The trial court subsequently issued a half-page interlocutory order granting Perdomo's motion for involuntary dismissal and dismissing Neibert's implied contract and unjust enrichment claims. The order did not include comprehensive findings of fact and conclusions thereon. Rather, the trial court specified that it found that Neibert “did rest on his case in chief,” that he had the “opportunity to call [ ] Perdomo ․ but elected to wait for cross examination,” and that Perdomo “did not agree to ‘reserve’ [her] testimony for cross examination ․ but remained silent.” Appellant's App. at 60. With respect to Neibert's substantive contract claims, the trial court stated, “[T]he Court adopts and reiterates [Perdomo's] position with respect to no recovery under a contract theory and no recovery under a theory of unjust enrichment.” Id. The order did not address Neibert's replevin claim or Perdomo's counterclaim.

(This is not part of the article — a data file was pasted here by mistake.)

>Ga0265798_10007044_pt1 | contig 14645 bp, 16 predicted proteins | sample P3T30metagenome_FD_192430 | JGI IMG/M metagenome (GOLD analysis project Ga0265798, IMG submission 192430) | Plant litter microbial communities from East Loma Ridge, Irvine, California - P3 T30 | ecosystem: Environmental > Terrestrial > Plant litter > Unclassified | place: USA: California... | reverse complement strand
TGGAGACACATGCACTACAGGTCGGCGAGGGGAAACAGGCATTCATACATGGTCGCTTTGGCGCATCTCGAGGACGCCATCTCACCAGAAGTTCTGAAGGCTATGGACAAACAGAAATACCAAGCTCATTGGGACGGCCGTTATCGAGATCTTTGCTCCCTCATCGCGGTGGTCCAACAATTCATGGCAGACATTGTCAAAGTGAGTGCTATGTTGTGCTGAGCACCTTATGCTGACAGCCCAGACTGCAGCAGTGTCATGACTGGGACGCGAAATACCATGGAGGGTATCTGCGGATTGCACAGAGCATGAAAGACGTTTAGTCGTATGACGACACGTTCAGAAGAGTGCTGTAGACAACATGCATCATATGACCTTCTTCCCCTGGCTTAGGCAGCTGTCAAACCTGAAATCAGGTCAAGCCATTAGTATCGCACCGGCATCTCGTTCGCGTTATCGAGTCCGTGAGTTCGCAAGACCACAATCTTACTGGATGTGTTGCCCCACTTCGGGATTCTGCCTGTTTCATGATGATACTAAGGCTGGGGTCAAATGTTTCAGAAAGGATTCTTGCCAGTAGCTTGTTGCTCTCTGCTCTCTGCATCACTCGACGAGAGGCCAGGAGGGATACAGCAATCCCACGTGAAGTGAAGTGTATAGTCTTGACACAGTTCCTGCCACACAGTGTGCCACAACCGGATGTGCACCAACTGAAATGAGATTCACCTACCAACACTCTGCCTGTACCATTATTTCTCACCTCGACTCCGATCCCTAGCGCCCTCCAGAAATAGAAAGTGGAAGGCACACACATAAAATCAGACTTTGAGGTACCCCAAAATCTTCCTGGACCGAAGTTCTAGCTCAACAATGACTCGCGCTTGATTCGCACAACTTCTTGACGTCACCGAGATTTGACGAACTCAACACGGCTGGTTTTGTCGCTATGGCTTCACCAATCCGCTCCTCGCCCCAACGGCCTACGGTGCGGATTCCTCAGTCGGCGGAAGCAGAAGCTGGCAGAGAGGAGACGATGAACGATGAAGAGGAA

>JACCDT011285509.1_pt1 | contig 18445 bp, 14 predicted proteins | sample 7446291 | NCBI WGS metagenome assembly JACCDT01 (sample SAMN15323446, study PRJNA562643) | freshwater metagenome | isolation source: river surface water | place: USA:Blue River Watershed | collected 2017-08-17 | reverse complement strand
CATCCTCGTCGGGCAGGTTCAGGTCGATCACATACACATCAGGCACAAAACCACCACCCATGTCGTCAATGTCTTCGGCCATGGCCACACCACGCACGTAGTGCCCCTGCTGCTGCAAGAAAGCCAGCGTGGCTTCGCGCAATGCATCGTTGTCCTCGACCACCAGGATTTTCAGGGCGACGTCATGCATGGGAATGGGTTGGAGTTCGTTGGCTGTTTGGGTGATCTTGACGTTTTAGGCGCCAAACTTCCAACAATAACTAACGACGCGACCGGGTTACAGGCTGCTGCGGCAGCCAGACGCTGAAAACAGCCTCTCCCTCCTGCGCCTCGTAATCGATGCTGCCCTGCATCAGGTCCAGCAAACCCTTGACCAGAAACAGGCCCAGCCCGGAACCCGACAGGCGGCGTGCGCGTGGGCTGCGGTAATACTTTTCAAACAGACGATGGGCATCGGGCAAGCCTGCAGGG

Neibert filed a motion for entry of final judgment, an alternative request for certification of the order for interlocutory appeal, and a request for stay pursuant to Indiana Trial Rule 54(B) and Appellate Rule 14(B). The trial court certified the order for interlocutory appeal, and we accepted jurisdiction. Additional facts will be provided as necessary.
Discussion and Decision
Section 1—Neibert presented evidence sufficient to survive the involuntary dismissal of his contractual claims.
 Neibert contends that the trial court erred in granting Perdomo's motion for involuntary dismissal pursuant to Trial Rule 41(B), which reads in pertinent part,